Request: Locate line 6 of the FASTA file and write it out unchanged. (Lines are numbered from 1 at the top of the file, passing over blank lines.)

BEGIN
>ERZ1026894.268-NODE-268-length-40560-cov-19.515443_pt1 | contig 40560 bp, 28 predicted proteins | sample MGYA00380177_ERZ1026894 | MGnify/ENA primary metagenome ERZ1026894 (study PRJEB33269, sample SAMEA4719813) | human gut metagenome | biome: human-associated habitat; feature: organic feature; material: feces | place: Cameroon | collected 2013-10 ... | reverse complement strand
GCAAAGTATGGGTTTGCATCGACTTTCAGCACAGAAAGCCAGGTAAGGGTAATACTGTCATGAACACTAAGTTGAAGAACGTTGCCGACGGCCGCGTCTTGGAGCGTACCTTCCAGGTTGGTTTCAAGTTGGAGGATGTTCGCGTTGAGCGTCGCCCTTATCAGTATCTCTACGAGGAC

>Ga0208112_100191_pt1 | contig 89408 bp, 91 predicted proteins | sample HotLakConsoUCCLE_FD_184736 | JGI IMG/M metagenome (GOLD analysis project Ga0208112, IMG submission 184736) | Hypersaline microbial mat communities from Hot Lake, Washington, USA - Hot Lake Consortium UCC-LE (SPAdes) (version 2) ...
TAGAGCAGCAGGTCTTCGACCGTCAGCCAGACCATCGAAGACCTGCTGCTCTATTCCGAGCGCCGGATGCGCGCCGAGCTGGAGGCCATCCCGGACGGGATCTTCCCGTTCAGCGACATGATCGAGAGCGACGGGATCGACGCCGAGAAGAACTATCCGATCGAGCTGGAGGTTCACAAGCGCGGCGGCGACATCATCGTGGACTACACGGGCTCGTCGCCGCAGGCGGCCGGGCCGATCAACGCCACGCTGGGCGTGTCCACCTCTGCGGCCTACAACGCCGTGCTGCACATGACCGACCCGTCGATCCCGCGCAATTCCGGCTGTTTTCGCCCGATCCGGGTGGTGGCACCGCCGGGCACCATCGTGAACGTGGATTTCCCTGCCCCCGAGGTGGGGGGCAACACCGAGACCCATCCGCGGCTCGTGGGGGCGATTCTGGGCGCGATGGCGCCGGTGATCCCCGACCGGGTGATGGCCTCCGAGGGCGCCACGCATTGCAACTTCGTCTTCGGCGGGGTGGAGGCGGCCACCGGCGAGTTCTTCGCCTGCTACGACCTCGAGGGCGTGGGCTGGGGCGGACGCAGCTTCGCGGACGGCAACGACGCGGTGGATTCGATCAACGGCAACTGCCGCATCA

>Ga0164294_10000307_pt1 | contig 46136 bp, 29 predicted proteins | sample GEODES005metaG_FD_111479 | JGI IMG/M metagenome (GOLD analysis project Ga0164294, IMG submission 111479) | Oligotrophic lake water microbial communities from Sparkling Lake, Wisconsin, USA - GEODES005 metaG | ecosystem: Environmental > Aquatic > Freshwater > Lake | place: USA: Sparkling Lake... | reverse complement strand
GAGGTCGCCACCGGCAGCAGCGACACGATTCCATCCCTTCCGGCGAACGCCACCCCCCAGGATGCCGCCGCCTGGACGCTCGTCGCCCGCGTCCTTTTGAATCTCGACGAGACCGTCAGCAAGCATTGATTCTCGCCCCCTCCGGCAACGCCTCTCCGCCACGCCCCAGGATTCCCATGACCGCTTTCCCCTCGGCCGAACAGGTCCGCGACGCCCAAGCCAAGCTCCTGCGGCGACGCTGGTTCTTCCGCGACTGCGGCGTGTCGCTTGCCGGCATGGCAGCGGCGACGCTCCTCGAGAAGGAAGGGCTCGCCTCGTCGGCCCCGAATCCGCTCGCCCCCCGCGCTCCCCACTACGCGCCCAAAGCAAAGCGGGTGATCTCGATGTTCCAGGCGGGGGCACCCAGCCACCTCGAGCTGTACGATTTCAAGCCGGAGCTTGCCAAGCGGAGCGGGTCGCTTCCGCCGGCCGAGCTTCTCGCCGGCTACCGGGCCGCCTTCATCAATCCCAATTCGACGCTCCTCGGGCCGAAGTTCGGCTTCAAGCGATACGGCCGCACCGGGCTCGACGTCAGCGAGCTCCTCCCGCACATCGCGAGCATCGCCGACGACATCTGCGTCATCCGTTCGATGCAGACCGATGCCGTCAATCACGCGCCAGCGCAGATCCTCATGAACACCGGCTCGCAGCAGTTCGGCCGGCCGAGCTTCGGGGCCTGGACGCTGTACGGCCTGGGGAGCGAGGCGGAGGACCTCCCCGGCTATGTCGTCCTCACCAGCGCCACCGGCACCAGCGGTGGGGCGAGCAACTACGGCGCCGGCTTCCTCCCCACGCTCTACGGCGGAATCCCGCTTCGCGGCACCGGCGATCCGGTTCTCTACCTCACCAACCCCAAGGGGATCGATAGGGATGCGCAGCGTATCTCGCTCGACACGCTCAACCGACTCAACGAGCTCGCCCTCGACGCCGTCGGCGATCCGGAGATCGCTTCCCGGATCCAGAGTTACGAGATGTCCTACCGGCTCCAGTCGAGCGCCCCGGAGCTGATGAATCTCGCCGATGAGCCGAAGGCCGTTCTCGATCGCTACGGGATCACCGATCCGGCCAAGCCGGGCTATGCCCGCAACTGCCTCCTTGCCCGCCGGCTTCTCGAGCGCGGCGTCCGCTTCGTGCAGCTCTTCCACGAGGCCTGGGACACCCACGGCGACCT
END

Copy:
GAGGTCGCCACCGGCAGCAGCGACACGATTCCATCCCTTCCGGCGAACGCCACCCCCCAGGATGCCGCCGCCTGGACGCTCGTCGCCCGCGTCCTTTTGAATCTCGACGAGACCGTCAGCAAGCATTGATTCTCGCCCCCTCCGGCAACGCCTCTCCGCCACGCCCCAGGATTCCCATGACCGCTTTCCCCTCGGCCGAACAGGTCCGCGACGCCCAAGCCAAGCTCCTGCGGCGACGCTGGTTCTTCCGCGACTGCGGCGTGTCGCTTGCCGGCATGGCAGCGGCGACGCTCCTCGAGAAGGAAGGGCTCGCCTCGTCGGCCCCGAATCCGCTCGCCCCCCGCGCTCCCCACTACGCGCCCAAAGCAAAGCGGGTGATCTCGATGTTCCAGGCGGGGGCACCCAGCCACCTCGAGCTGTACGATTTCAAGCCGGAGCTTGCCAAGCGGAGCGGGTCGCTTCCGCCGGCCGAGCTTCTCGCCGGCTACCGGGCCGCCTTCATCAATCCCAATTCGACGCTCCTCGGGCCGAAGTTCGGCTTCAAGCGATACGGCCGCACCGGGCTCGACGTCAGCGAGCTCCTCCCGCACATCGCGAGCATCGCCGACGACATCTGCGTCATCCGTTCGATGCAGACCGATGCCGTCAATCACGCGCCAGCGCAGATCCTCATGAACACCGGCTCGCAGCAGTTCGGCCGGCCGAGCTTCGGGGCCTGGACGCTGTACGGCCTGGGGAGCGAGGCGGAGGACCTCCCCGGCTATGTCGTCCTCACCAGCGCCACCGGCACCAGCGGTGGGGCGAGCAACTACGGCGCCGGCTTCCTCCCCACGCTCTACGGCGGAATCCCGCTTCGCGGCACCGGCGATCCGGTTCTCTACCTCACCAACCCCAAGGGGATCGATAGGGATGCGCAGCGTATCTCGCTCGACACGCTCAACCGACTCAACGAGCTCGCCCTCGACGCCGTCGGCGATCCGGAGATCGCTTCCCGGATCCAGAGTTACGAGATGTCCTACCGGCTCCAGTCGAGCGCCCCGGAGCTGATGAATCTCGCCGATGAGCCGAAGGCCGTTCTCGATCGCTACGGGATCACCGATCCGGCCAAGCCGGGCTATGCCCGCAACTGCCTCCTTGCCCGCCGGCTTCTCGAGCGCGGCGTCCGCTTCGTGCAGCTCTTCCACGAGGCCTGGGACACCCACGGCGACCT